Alternative uses are also becoming more competitive in some locations. With viability stacking up for residential schemes, land values for higher-value alternative uses with less onerous planning requirements, such as life sciences, industrial and logistics, are increasingly competing with residential land values.

Supply remains constrained

Despite the number of homes granted consent remaining relatively robust, there is still a general shortage of land for residential development relative to demand that is fuelling competition for sites. In England, 9% fewer homes were granted consent in the year to Q1 2022 compared to the 2019 peak in planning consents. However in some areas, sites have been slow to come through the planning system, particularly in places impacted by nutrient neutrality. Until mitigation policies and strategies are in place, sites in the identified markets are held up in planning, further heightening the scarcity of land.

Build cost pressures

Build costs are rising rapidly but continue to be at least partly offset by house price inflation for now. Construction material costs for new housing have risen by 23% in the 12 months to May according to BEIS, with steel, timber and concrete price growth exceeding these levels. BCIS is reporting tender price increases of 9.1% in the year to Q2 2022 and are anticipated to grow by a further 24.1% over the next five years. However, the major housebuilders, with more control over their supply chains have been able to see smaller increases in build costs. As well as the material cost increases, the increase in overall build costs have been driven by higher energy costs, the conflict in Ukraine and labour costs.

Limited land value growth ahead?

The strength of the housing market has given confidence to the land market to date. However, recently the level of housing stock has been increasing as buyer demand is slowing, putting supply and demand for homes back towards balance according to the RICS survey, curbing future house price growth. We expect the shortage of stock to support house price growth in the short term. But over the next five years, affordability pressures are expected to bite and lead to a slowing of house price growth in the UK (see our latest forecasts). Help to Buy, which supported c.22% of new build completions in 2021 (according to DLUHC), is also coming to an end with the final reservations using the scheme to be registered by October this year. This will put new build on a more level playing field with the second hand market.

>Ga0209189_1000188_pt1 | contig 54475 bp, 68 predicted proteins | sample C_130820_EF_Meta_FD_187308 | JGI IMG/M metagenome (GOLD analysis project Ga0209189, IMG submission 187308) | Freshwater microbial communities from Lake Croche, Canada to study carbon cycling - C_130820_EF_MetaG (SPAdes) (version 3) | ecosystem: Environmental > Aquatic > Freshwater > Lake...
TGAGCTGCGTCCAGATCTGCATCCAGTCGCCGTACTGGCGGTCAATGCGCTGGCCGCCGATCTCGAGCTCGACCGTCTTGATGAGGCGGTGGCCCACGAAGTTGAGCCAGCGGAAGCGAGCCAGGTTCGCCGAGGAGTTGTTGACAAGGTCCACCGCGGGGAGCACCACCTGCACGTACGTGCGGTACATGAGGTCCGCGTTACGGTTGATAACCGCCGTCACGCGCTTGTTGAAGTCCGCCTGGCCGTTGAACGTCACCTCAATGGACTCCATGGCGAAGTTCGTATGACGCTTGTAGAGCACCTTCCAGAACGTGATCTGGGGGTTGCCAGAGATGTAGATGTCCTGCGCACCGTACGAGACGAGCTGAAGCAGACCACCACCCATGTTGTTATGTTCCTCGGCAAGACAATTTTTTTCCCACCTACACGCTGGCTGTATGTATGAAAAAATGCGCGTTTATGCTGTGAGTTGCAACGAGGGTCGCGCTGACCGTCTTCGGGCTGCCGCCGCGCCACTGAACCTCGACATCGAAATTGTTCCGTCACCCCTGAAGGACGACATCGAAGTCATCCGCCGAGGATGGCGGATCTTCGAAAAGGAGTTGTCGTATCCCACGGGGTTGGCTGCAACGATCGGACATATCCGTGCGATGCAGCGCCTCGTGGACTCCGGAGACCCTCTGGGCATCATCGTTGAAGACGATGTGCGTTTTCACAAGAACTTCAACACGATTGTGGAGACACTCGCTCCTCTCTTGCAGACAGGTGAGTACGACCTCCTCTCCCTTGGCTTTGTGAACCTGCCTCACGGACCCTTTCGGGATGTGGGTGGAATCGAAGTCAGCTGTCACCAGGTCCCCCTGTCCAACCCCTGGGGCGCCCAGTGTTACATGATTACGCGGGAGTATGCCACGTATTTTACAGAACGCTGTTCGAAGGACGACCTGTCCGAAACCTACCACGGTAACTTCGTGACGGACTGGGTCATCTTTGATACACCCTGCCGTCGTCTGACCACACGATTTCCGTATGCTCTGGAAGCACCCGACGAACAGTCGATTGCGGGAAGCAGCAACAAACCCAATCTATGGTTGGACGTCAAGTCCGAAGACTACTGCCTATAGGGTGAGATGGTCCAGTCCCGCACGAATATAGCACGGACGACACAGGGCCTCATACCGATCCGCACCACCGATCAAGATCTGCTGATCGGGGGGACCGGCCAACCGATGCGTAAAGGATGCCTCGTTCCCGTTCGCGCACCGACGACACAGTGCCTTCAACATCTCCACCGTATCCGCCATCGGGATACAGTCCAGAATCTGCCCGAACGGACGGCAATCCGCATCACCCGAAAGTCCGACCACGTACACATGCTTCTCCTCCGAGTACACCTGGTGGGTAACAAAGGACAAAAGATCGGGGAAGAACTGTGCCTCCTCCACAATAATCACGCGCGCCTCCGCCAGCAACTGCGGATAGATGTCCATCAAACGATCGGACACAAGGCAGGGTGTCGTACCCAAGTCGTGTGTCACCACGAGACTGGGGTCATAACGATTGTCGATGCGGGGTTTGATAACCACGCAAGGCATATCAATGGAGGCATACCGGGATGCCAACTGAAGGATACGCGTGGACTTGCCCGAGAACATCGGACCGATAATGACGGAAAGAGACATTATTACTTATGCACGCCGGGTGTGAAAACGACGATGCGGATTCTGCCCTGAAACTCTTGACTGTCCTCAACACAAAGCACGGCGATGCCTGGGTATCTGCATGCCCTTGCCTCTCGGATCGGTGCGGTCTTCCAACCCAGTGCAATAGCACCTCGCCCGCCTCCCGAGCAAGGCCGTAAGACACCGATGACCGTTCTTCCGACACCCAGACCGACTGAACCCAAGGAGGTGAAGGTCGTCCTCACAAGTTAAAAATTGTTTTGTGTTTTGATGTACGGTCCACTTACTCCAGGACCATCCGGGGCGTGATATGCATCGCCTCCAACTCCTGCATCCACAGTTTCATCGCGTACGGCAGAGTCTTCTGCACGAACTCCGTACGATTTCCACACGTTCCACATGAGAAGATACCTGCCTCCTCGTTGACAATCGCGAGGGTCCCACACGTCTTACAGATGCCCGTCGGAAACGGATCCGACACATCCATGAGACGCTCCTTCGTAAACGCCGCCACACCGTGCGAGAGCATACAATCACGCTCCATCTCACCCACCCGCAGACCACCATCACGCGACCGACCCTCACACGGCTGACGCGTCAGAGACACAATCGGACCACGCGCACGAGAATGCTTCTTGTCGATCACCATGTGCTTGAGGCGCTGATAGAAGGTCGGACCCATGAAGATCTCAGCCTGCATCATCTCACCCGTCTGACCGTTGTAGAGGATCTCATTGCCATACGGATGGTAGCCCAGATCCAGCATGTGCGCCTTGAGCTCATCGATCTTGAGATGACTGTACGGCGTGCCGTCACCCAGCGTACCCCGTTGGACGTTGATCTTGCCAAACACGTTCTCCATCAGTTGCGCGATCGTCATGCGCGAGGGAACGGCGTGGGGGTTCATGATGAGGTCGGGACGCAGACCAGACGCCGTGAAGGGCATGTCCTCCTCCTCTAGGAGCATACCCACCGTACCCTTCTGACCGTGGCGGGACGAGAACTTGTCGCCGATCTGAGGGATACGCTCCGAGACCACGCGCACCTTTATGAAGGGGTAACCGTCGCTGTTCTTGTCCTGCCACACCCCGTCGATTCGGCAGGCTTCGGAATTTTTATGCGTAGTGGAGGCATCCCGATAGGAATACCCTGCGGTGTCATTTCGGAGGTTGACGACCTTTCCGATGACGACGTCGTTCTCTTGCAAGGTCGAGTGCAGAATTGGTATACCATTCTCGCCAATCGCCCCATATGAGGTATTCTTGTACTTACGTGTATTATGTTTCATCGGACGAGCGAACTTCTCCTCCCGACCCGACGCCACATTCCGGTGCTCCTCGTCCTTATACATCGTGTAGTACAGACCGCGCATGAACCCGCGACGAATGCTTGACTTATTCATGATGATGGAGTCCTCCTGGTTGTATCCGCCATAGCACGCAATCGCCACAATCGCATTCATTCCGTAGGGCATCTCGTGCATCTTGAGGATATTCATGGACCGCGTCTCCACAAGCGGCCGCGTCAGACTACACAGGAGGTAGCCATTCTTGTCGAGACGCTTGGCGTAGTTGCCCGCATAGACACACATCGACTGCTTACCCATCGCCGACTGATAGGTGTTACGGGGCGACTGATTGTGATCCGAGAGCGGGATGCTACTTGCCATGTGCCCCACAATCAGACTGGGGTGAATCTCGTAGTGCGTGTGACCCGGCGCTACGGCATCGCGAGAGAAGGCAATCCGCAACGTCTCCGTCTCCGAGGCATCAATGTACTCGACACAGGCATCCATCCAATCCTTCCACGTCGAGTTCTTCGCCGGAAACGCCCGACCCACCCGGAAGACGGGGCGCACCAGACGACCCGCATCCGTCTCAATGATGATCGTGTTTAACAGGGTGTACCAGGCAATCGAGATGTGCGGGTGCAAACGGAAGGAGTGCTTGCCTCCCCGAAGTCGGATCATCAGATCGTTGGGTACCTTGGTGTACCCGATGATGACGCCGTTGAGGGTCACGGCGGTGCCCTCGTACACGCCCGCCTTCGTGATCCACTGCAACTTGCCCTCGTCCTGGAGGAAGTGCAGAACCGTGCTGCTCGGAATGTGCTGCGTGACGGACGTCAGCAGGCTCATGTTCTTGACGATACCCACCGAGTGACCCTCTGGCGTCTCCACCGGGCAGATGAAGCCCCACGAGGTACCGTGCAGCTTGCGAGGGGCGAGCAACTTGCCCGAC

We therefore think that capacity for further growth in land values over the next few years is limited due to downward pressure from build cost inflation, slowing house price growth and wider economic uncertainty. Albeit this is against a strong platform of demand and areas where supply is very limited. Competition for land will continue to support growth in land values until cost pressures become more of a factor.

Where supply and demand in the land market come back into balance, it will allow other players (such as HAs and SMEs) to replenish their pipeline of sites, having been squeezed out of the market of late.